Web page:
New Online Maps Reveal Heavily "Checked-In" Spots
Anyone wanting to get a better idea of the changes taking place in how people decide where to eat, shop, and play should take a look at two new (weirdly named) websites, 4SQoogle and Voulez-vous Check-in Avec Moi. These sites make it easy to stalk the restaurants, shops, and night spots in major cities that are being buzzed about online right now.
The concept is simple: The sites map the online "check-ins" recently posted by users of Foursquare, the most widely used geosocial service, which lets users check in at various locations.
In other words, these sites give travelers a quick gauge of which venues smart phones users like a lot. Happily, the sites pull off this trick without revealing the names of individuals who check in, protecting their privacy.
Here's the lowdown on these free new tools, which cover major cities and which can be used even if you don't belong to Foursquare or own a smart phone.
4SQoogle reveals the most popular spots in near real-time at any location that Foursquare users check in to frequently. Type a destination name in the search box to see little squares bouncing on a Google Maps mash-up. Click on any one square on the map to learn more details about the venue, and how popular it is. Or simply look at the "leaderboard," a list of the venues that have had the most check-ins recently. Find the most relevant results by clicking on whichever one of four categories of venue type you're the most interested in: food, nightlife, entertainment, and shopping.
For example, by searching on "Chicago" and clicking on "Food," you would see that, recently, Chicago's most popular food spot among Foursquare users was the branch of Intelligentsia Coffee & Tea at 53 West Jackson Boulevard.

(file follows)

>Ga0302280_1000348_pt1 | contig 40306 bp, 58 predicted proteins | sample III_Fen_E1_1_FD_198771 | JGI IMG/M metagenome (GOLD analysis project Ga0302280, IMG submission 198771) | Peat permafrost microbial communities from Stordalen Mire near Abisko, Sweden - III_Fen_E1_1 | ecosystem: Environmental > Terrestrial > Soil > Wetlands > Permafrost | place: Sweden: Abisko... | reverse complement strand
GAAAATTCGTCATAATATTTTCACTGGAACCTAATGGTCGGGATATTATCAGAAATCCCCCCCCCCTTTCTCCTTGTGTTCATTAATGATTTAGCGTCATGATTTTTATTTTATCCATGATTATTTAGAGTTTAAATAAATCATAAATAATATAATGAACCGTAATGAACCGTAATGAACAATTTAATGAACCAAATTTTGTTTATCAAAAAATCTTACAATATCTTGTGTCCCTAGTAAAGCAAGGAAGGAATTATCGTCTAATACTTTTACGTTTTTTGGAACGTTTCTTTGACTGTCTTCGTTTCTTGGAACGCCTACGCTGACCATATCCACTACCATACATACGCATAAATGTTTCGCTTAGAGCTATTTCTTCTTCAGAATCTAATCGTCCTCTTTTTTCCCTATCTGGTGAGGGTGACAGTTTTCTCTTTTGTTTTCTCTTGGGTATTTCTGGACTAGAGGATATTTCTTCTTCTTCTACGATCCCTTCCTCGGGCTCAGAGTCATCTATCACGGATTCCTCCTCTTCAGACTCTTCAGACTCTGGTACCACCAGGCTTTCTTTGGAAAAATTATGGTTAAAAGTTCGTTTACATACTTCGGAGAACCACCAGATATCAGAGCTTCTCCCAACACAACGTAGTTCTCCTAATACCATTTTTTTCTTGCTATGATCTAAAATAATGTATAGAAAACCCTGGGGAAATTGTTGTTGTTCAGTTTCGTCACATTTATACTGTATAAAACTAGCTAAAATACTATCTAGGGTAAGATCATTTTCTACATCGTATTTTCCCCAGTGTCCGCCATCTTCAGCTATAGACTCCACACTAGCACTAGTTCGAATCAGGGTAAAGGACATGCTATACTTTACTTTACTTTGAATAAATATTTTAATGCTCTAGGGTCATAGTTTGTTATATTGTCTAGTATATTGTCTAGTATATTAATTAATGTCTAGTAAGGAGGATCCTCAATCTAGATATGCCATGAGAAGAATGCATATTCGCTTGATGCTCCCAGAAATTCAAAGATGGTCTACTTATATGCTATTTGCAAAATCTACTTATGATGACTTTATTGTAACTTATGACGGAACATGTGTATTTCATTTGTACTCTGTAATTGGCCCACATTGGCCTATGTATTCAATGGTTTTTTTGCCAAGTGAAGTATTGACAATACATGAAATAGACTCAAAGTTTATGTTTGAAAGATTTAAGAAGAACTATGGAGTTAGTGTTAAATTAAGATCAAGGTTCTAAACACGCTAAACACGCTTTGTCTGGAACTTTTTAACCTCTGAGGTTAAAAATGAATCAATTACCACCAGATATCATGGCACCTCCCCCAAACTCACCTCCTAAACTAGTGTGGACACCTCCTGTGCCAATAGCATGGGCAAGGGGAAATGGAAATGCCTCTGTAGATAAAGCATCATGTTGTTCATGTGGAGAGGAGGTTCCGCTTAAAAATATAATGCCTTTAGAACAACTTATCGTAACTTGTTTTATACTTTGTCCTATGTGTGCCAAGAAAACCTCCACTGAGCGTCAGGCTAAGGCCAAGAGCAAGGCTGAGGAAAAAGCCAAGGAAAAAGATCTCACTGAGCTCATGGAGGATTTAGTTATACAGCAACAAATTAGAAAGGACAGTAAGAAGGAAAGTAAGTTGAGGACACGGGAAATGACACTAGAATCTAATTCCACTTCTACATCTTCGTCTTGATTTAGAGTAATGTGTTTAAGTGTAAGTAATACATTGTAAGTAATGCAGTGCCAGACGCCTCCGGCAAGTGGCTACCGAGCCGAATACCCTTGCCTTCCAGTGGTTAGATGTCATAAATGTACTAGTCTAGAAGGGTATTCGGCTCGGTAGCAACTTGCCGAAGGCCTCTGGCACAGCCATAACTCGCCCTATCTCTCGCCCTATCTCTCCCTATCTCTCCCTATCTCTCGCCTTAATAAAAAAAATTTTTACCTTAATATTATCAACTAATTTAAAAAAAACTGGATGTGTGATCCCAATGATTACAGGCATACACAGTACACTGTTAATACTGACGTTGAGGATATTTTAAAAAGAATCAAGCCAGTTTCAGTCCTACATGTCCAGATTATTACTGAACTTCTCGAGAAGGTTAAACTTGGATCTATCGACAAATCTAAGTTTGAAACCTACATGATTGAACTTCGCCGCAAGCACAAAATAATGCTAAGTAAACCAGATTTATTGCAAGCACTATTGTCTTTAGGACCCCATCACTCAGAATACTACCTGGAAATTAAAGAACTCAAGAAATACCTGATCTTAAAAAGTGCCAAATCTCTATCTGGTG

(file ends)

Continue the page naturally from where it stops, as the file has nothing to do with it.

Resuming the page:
In my tests, my test check-in appeared on 4SQoogle's map within about two minutes' time delay, so the results are close to real-time. (In case you were wondering, 4SQoogle's goofy name derived from Foursquare's abbreviation 4sq and Google, though the company isn't related to Google.)
Limited to a few cities—namely, New York, Paris, and San Francisco—rival site Voulez-vous Check-in Avec Moi (checkinavecmoi.com) sounds like it must be French. But it is actually written in English. Like its competitor, it reveals where people are most frequently checking in via Foursquare, helping you decide what spots are hot. What makes it different from 4SQoogle is that, for each location, it tells you the ratio of guys to girls—at least among the Foursquare members who have checked in. That's intriguing, because there are no statistically significant differences by gender or education level among the users of sites like Foursquare, according to research conducted by Pew and announced in September.
Hotspot-mapping sites are an unstoppable phenomenon and they will raise people's expectations hugely when it comes to trip planning. It used to be that information from a guidebook published months ago—or listings published in a newspaper within the past week—would suffice in helping people know how to plan a night in a city. But now that technology is being democratized, travelers may get used to possessing real-time information. For restaurants, stores, and nightclubs, this will create opportunities and hassles.
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